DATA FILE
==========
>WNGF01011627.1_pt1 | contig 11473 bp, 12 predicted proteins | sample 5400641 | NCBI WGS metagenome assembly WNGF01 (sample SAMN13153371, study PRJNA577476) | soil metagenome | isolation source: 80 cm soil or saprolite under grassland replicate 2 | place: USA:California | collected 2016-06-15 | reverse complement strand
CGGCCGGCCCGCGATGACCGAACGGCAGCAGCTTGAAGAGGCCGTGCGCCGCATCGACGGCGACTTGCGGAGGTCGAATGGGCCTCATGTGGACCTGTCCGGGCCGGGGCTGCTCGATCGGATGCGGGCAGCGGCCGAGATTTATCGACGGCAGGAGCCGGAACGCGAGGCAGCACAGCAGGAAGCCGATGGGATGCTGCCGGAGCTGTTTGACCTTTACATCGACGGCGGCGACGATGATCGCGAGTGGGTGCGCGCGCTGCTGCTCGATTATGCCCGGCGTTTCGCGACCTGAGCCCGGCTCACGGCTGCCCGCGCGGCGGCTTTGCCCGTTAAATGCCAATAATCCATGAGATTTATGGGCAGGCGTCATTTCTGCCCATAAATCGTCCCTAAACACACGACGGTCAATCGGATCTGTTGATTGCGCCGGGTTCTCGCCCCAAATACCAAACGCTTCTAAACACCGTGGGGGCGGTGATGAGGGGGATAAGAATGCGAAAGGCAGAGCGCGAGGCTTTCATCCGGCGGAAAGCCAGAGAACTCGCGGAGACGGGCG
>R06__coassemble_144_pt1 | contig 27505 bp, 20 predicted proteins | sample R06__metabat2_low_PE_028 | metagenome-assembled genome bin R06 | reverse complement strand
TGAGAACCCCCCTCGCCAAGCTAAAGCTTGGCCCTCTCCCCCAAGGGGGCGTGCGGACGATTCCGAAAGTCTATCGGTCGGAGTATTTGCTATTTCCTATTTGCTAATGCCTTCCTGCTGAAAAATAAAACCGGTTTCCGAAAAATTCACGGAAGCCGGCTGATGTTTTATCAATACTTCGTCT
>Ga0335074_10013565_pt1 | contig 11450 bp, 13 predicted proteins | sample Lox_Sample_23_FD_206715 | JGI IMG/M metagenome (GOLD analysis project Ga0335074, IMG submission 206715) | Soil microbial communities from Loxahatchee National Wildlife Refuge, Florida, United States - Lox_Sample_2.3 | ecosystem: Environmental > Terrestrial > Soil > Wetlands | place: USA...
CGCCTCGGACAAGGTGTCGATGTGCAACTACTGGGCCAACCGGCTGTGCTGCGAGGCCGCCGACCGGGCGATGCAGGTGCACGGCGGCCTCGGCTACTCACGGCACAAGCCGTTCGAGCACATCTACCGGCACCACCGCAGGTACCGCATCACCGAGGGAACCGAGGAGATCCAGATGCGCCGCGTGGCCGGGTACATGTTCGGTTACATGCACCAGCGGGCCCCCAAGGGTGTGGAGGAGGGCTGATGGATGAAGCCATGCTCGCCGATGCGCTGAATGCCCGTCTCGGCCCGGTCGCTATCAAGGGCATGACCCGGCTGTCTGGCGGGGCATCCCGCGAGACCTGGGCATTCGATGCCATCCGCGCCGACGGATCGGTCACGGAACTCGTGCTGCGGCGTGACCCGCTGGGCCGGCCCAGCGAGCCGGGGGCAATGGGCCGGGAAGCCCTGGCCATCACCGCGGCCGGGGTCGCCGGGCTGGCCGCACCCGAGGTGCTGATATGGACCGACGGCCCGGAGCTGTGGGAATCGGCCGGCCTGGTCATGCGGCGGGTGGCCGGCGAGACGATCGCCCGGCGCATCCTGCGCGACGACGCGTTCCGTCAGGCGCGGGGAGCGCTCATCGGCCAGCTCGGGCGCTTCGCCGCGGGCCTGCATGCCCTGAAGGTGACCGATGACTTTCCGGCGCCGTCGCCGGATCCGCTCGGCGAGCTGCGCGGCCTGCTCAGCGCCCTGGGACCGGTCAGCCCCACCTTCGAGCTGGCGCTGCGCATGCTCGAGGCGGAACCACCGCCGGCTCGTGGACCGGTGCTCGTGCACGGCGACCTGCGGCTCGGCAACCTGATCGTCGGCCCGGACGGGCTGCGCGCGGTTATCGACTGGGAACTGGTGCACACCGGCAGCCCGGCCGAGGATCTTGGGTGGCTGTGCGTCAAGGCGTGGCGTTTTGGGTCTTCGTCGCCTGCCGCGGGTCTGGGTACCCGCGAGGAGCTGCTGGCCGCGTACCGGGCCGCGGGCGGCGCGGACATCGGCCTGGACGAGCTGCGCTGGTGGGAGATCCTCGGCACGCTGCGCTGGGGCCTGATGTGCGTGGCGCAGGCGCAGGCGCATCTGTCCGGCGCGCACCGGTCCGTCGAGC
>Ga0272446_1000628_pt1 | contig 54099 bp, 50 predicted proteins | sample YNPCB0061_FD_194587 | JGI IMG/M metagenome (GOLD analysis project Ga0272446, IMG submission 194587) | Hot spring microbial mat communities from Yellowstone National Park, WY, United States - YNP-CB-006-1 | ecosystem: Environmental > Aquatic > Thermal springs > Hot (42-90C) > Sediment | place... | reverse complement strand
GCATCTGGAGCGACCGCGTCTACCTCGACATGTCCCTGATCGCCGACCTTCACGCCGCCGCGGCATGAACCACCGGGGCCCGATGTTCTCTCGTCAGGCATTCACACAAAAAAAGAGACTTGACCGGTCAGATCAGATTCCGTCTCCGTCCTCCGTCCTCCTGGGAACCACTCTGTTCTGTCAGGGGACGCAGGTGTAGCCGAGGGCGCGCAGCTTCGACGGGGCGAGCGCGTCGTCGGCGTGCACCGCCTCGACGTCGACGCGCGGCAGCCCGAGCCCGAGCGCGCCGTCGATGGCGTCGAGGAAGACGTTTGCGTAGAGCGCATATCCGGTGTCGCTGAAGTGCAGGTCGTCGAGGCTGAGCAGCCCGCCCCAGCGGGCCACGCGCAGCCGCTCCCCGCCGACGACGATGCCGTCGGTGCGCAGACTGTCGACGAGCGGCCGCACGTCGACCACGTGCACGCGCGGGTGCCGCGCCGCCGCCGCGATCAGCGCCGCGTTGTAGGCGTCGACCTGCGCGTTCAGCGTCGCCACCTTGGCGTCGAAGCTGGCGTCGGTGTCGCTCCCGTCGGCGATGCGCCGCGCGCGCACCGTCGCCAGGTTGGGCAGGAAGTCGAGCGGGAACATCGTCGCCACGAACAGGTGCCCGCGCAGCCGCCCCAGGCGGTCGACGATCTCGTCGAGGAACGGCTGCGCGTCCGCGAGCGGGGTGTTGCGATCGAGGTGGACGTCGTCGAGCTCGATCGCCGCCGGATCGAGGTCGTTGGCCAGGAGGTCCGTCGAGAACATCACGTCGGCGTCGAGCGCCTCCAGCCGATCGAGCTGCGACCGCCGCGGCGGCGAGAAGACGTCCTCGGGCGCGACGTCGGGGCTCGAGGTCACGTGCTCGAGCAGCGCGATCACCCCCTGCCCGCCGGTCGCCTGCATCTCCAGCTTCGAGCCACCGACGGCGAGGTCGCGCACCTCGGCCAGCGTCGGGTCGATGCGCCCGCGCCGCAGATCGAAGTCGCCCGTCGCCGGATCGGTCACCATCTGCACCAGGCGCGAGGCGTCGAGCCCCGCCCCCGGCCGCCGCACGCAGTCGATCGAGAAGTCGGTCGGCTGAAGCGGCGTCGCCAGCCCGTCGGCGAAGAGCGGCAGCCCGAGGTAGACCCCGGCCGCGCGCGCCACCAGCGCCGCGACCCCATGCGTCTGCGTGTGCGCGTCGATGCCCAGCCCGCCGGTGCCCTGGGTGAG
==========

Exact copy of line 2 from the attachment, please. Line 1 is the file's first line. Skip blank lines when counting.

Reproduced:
CGGCCGGCCCGCGATGACCGAACGGCAGCAGCTTGAAGAGGCCGTGCGCCGCATCGACGGCGACTTGCGGAGGTCGAATGGGCCTCATGTGGACCTGTCCGGGCCGGGGCTGCTCGATCGGATGCGGGCAGCGGCCGAGATTTATCGACGGCAGGAGCCGGAACGCGAGGCAGCACAGCAGGAAGCCGATGGGATGCTGCCGGAGCTGTTTGACCTTTACATCGACGGCGGCGACGATGATCGCGAGTGGGTGCGCGCGCTGCTGCTCGATTATGCCCGGCGTTTCGCGACCTGAGCCCGGCTCACGGCTGCCCGCGCGGCGGCTTTGCCCGTTAAATGCCAATAATCCATGAGATTTATGGGCAGGCGTCATTTCTGCCCATAAATCGTCCCTAAACACACGACGGTCAATCGGATCTGTTGATTGCGCCGGGTTCTCGCCCCAAATACCAAACGCTTCTAAACACCGTGGGGGCGGTGATGAGGGGGATAAGAATGCGAAAGGCAGAGCGCGAGGCTTTCATCCGGCGGAAAGCCAGAGAACTCGCGGAGACGGGCG